Dandruff

Dandruff is a chronic scalp disorder that is marked by itching and excessive flaking of the skin. It usually starts between the ages of 10 and 20 and affects up to 40 percent of people over the age of 30.

Symptoms

If you have white flakes that appear in your hair or on your shoulders, particularly after you brush your hair or scratch your scalp, then you may have dandruff.

Causes

Factors that can cause the excessive skin scaling associated with dandruff include climate, diet, hormones, as well as skin disorders such as seborrheic dermatitis, psoriasis, and contact dermatitis. Seborrheic dermatitis appears as reddish-looking skin with mild, greasy, yellow scales and plaques with indistinct margins. Psoriasis is associated with silvery, scaly, well-defined plaques. The red, itchy, scaling scalp of contact dermatitis typically results from a sensitivity to certain hair care products or hair dyes.

Treatment

Start by washing your hair with a gentle nonmedicated shampoo several times a week, massaging your scalp, and rinsing thoroughly. Sometimes this kind of regular attention controls the dandruff. If it doesn't work, ask your pharmacist to recommend a medicated anti-dandruff shampoo.

There are several different kinds of nonprescription medicated shampoos on the market and some have two versions of anti-dandruff treatments - one for oily flakes, and one for dry flakes. The most efffective medicated shampoos contain certain active ingredients such as:

  • selenium sulfide (e.g., Selsun®)
  • salicylic acid (e.g., X-Seb®)
  • ketoconazole (e.g,, Nizoral®)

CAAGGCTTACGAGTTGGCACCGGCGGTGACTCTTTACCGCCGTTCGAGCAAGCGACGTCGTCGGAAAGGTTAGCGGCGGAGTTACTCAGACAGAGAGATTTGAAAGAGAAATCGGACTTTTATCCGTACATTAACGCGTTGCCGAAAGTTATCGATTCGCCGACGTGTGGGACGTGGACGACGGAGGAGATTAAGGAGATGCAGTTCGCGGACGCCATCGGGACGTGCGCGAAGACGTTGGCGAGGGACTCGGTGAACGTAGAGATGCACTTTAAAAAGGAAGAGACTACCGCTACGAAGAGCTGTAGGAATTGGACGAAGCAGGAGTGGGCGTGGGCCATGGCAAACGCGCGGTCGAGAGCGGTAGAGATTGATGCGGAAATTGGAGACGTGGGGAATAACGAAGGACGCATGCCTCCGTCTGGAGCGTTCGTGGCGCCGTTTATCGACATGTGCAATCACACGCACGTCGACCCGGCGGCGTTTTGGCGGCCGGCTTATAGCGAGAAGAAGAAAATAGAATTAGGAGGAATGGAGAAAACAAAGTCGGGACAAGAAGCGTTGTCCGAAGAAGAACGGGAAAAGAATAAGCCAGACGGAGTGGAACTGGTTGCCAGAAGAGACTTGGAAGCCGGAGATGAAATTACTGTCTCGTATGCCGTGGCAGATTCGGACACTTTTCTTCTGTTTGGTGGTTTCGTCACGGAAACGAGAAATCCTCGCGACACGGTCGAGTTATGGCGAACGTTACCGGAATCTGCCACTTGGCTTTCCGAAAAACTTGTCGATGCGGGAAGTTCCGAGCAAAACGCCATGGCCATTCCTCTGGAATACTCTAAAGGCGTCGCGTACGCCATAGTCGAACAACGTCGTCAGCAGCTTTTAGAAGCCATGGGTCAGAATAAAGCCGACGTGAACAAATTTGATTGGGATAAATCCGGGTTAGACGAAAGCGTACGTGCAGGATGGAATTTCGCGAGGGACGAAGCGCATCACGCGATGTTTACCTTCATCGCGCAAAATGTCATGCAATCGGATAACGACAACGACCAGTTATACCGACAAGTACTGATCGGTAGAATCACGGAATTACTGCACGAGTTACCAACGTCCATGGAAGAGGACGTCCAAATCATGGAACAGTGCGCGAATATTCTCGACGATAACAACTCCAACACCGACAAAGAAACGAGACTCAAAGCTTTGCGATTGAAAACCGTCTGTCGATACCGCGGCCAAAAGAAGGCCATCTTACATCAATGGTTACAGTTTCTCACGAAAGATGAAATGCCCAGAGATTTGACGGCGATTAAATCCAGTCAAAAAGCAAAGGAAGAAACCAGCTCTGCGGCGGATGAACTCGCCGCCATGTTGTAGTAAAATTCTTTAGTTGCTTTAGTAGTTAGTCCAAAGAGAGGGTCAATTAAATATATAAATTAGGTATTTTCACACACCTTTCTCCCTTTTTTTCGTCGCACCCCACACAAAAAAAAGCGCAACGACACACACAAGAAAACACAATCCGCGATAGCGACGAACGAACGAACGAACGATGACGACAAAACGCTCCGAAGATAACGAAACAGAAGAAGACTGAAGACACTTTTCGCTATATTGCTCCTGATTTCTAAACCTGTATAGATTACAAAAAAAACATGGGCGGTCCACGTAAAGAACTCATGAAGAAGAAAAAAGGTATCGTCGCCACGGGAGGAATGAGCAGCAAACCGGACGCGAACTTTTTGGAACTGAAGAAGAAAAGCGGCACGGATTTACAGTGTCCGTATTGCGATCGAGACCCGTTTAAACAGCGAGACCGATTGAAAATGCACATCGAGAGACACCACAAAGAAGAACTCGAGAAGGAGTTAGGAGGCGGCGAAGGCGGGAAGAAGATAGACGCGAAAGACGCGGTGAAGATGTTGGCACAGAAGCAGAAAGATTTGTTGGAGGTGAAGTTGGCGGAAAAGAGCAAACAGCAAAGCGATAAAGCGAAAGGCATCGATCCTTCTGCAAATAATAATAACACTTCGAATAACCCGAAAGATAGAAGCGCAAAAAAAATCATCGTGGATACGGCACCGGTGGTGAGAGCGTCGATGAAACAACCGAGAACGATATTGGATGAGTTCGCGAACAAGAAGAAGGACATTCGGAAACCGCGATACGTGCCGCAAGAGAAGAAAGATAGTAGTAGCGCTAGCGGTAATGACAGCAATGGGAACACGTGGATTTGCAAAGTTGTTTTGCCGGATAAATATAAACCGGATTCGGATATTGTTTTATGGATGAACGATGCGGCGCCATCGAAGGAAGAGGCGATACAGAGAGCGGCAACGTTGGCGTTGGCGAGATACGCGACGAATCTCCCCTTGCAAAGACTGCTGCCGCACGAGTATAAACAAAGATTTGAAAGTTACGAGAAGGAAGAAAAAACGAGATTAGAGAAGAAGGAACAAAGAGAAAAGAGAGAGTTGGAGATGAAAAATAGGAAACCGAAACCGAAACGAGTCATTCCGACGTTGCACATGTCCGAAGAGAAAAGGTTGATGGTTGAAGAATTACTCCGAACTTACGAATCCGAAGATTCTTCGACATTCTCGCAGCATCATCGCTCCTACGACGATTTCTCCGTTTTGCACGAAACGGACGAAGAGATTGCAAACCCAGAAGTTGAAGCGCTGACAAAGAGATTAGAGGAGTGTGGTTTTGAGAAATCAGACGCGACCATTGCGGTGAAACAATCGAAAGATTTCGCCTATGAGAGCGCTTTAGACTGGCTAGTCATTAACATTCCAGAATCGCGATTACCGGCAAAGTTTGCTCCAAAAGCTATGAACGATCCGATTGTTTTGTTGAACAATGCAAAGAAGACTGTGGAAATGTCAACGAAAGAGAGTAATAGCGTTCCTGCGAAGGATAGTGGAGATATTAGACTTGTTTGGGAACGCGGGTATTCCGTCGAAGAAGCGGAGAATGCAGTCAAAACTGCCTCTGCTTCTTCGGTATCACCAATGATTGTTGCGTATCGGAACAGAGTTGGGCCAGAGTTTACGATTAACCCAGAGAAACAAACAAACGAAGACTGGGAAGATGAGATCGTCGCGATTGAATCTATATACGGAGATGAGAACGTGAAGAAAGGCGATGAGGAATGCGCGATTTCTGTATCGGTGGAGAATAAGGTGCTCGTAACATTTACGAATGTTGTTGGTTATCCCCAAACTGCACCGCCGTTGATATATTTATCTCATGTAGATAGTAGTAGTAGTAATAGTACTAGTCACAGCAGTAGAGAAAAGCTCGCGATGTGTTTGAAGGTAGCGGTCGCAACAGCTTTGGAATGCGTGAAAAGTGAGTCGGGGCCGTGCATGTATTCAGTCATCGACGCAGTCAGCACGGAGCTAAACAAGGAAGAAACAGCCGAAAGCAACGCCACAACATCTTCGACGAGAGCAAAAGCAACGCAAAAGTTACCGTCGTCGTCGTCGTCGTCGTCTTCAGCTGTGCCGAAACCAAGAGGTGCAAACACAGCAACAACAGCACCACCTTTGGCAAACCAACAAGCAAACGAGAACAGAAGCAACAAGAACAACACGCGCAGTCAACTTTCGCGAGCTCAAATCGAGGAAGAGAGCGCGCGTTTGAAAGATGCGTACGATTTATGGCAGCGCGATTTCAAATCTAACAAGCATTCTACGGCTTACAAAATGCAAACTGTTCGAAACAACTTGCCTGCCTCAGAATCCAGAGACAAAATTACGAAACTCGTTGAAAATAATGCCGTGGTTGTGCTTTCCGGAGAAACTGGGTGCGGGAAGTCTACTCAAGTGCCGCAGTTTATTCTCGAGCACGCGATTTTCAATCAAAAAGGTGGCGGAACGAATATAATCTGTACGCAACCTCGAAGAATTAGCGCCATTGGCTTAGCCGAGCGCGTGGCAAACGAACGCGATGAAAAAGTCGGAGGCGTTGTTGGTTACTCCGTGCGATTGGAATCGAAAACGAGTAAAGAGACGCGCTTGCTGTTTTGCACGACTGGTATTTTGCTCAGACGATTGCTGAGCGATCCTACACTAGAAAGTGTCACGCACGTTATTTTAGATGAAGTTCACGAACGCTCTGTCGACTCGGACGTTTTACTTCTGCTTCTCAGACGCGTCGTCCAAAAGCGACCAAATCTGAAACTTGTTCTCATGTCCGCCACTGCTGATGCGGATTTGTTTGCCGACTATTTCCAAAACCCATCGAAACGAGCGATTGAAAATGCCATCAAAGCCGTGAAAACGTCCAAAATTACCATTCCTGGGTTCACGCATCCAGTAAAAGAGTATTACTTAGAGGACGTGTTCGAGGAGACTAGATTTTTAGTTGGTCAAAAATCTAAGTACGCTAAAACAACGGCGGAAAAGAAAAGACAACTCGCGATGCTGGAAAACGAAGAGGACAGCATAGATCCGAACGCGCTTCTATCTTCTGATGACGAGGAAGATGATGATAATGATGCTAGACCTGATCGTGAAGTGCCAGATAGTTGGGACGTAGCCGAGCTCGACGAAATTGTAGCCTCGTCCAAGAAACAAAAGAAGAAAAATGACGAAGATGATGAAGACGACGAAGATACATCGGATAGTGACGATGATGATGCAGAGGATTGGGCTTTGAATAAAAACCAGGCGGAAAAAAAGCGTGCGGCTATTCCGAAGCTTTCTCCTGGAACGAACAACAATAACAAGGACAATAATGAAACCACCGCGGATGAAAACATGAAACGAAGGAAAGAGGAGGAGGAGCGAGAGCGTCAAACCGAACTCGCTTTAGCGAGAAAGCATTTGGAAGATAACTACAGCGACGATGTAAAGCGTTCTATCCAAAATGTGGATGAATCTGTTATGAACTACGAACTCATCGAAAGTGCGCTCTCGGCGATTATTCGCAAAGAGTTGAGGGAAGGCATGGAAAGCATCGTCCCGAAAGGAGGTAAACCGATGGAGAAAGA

• pyrithione zinc (e.g., Dan Guard®, Head & Shoulders®, Sebulon®)
  • tar-based shampoos (e.g., Neutrogena T-Gel®, Spectro Tar®)

If non-prescription preparations are not successful after two weeks when used according to recommendations, or if the condition worsens, consider seeing a doctor, who may prescribe a corticosteroid lotion for the scalp. (Note: Never use corticosteroids for a long time period without advice from a doctor. They can thin out the skin and cause other side effects.)

Who gets dandruff?

Anybody can get dandruff, but certain things can make you more susceptible such as:

  • family: if you have relatives with dandruff, you are more likely to develop it.
  • gender: more men have dandruff, suggesting that male hormones may have a part to play.
  • certain illnesses: individuals with compromised immune systems (e.g., HIV AIDS), those suffering from neurologic diseases such as Parkinson's disease, and those recovering from stressful conditions such as heart attack or stroke are more likely to develop seborrheic dermatitis and dandruff.
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